An entertaining mystery set in an intriguing near future.



A man seeks vengeance for the death of his father in a climate change-ravaged Kansas in this dystopian sequel.

The year is 2048, and an ecologically devastated America has devolved into a loose association of regional republics. One year after his father was murdered, Daniel McFaul must return to his hometown of Dodge City and take control of the dead man’s restaurant—or forfeit his inheritance. He leaves his girlfriend, Sally Bergen, in Savannah, Georgia, but not before encountering a wealthy computer whiz named Hunter Houdini, who tells Daniel: “I’m the man who can help you find your father’s killer before he kills you.” Houdini’s plan is to recover the remains of the robot that lasered Mayor Plato McFaul dead in the middle of Wyatt Earp Boulevard and then promptly self-destructed. If they can find the robot, it can lead them to the cabal behind the assassination. Houdini has his own reasons for getting to the bottom of the crime: He suspects that these are the same men who kidnapped his daughter years ago. After Daniel survives an attempt on his life at his lawyer’s office, he and Houdini set up a sting inspired by the latter’s famous namesake. Daniel has his doubts about trusting Houdini—he can’t decide if the man is a fool, a con artist, or both. But he can’t rely on anyone else in Dodge, all of whom are connected to his father’s business or political interests in some way. Can Daniel live long enough to force his father’s killers to reveal themselves? And can his relationship with Sally survive the appearance of a beautiful new assistant manager at his father’s restaurant?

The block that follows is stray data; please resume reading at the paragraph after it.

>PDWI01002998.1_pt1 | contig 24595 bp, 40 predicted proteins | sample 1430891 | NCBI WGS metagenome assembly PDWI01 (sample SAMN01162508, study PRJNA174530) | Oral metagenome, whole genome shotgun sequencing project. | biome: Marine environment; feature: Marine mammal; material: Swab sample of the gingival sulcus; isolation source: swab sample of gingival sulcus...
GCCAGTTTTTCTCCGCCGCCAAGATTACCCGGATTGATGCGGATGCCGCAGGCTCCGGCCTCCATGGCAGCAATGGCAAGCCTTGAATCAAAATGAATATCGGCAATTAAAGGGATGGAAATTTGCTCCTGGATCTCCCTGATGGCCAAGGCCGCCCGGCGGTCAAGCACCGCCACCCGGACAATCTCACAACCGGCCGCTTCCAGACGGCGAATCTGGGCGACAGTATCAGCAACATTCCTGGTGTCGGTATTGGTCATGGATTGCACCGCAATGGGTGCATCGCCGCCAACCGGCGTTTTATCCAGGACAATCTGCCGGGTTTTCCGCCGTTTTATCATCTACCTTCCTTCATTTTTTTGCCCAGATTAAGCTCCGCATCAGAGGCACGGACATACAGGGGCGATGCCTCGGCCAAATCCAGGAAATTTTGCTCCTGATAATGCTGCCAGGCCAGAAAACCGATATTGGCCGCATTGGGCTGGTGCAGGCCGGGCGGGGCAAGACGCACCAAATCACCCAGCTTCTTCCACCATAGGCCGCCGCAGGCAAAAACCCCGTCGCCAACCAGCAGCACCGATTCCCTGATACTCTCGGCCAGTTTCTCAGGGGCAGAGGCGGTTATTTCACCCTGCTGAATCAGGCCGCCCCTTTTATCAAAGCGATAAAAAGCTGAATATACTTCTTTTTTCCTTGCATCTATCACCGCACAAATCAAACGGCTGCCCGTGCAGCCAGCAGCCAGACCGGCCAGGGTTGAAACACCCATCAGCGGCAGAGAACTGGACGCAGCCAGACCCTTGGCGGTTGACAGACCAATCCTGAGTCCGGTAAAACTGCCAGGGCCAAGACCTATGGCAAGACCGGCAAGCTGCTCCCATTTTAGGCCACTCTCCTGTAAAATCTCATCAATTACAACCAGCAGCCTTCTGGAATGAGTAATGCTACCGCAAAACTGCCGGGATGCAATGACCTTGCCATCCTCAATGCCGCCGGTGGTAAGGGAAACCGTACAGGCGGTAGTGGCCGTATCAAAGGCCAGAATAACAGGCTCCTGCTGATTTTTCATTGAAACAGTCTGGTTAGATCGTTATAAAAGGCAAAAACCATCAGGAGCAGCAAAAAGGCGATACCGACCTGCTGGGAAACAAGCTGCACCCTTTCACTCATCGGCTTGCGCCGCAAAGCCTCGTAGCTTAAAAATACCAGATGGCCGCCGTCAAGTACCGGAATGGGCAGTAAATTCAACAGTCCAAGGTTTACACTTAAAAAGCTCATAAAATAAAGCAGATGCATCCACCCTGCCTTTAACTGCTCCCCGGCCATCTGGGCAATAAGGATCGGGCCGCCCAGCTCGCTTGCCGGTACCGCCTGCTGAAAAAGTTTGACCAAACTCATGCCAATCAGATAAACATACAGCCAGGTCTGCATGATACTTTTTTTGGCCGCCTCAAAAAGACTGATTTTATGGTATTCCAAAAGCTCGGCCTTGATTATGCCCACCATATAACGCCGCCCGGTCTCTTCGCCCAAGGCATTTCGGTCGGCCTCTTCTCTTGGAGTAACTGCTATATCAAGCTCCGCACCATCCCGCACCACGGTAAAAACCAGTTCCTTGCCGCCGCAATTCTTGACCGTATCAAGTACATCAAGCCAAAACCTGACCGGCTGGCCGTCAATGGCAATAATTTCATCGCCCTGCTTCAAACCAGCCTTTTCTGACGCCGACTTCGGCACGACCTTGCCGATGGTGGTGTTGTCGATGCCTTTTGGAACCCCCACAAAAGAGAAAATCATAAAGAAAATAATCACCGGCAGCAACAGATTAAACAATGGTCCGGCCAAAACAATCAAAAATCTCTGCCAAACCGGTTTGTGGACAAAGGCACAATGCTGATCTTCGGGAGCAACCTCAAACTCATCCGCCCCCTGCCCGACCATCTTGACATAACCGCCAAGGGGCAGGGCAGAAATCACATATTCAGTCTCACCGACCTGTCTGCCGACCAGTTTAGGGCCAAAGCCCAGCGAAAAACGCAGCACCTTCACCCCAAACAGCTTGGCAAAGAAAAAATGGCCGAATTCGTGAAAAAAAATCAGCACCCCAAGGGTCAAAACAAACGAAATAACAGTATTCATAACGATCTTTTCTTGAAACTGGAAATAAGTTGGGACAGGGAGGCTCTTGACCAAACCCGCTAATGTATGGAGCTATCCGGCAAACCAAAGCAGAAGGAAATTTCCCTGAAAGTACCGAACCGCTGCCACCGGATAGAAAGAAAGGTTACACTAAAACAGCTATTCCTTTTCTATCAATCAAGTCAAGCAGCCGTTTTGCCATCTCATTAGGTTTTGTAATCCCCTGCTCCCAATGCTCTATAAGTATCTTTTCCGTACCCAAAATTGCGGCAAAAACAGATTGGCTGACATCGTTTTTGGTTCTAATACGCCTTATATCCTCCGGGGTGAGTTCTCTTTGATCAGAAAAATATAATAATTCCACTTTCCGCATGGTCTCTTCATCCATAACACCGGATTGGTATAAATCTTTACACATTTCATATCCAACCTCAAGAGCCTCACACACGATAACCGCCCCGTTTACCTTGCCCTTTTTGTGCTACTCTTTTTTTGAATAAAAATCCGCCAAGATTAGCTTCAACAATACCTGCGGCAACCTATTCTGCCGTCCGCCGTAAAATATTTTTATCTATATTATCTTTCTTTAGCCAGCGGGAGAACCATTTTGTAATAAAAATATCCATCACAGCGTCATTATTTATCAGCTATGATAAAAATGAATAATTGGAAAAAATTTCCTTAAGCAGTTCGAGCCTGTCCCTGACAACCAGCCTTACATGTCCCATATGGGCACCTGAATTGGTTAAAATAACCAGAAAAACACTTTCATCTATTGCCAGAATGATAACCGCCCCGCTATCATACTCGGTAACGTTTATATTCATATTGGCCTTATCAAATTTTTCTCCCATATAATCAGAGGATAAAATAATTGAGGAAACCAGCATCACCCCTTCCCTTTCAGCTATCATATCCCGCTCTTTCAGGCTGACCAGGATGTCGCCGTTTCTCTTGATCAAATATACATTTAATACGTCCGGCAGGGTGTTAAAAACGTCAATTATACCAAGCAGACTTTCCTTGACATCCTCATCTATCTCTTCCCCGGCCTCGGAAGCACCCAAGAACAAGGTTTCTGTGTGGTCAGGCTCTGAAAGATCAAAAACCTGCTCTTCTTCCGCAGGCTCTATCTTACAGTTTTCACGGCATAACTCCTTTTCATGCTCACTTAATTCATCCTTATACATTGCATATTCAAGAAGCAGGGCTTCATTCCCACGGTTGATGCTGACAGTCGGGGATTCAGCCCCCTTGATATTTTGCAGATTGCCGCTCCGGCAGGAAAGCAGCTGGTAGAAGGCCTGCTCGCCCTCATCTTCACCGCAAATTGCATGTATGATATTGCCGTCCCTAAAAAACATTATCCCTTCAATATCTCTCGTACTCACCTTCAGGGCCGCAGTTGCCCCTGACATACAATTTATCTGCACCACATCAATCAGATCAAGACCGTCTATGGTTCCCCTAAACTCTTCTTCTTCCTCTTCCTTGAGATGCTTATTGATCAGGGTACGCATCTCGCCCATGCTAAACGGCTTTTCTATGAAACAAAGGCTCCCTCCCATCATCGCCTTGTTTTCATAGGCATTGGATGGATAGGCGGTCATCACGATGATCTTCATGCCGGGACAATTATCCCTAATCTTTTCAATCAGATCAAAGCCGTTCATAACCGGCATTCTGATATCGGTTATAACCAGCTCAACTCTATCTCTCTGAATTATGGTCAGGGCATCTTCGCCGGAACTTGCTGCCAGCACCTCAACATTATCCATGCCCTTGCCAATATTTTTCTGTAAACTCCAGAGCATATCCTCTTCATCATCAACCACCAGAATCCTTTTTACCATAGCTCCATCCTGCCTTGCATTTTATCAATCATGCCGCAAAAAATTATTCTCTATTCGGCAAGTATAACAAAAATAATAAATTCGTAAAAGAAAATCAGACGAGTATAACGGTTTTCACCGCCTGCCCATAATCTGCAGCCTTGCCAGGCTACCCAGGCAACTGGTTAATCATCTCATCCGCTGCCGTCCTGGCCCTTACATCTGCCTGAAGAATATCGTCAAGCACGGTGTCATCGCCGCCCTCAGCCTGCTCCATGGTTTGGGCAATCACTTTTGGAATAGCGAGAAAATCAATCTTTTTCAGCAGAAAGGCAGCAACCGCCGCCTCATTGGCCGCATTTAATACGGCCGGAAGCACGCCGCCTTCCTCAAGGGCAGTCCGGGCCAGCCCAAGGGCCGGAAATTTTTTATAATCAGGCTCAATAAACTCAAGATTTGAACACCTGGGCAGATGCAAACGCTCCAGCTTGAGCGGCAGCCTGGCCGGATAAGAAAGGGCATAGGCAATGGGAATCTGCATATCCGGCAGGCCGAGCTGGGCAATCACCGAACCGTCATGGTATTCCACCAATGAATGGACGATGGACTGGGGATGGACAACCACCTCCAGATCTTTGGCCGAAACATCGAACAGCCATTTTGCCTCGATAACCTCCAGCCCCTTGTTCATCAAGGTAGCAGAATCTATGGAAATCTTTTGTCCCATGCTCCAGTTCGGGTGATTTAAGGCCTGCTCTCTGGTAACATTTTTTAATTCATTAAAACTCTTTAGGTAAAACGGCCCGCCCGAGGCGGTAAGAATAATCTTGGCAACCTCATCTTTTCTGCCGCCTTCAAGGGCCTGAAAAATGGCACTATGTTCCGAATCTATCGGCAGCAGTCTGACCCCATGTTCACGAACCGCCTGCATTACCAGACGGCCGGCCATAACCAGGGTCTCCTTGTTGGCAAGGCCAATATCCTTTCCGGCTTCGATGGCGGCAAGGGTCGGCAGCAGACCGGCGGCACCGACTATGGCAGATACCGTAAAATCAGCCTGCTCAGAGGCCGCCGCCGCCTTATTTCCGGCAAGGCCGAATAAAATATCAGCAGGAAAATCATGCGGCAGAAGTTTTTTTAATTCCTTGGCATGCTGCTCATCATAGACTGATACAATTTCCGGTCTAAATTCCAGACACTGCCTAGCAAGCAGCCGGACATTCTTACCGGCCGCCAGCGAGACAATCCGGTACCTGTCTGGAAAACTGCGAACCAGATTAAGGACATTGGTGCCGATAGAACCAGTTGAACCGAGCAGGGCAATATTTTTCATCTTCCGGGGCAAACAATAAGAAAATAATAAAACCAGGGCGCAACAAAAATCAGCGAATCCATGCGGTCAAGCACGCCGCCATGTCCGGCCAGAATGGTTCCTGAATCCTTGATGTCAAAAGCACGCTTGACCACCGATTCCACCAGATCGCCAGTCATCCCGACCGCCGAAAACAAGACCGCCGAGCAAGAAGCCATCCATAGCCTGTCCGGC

Congdon’s sequel to Heat 30:1 (2015) is a lighthearted mix of mystery, Western, and SF. The vision of the future he paints is simultaneously realistic and fantastical: People eat bugs; robots work as waiters; and airplanes take off and land via the use of magnets, but the restaurant business is still largely the same as it’s ever been. Despite all that has changed by 2048, the characters don’t speak that differently than they do today. In fact, they often sound like they might be from 1948: “Hey look, no slick arguments, no moral razzmatazz. If you’re going to confess to a crime, or to witnessing a crime, let me call the cops right now and do us both a favor.” At one point, Daniel even makes a casual reference to the Keystone Kops. The characters, setting, and mood are all highly enjoyable. This is an ecologically minded vision of the future that isn’t all doom and gloom. But the book’s pacing is a bit slow for a work of speculative fiction. Characters signal plans and developments long before they come to pass, which will weigh at times on readers’ patience. There aren’t quite as many surprises as one might expect, and everything winds up in a fairly predictable place. That said, the author has created a world that is pleasant to spend some time in and he’s populated it with people whom readers will like being around.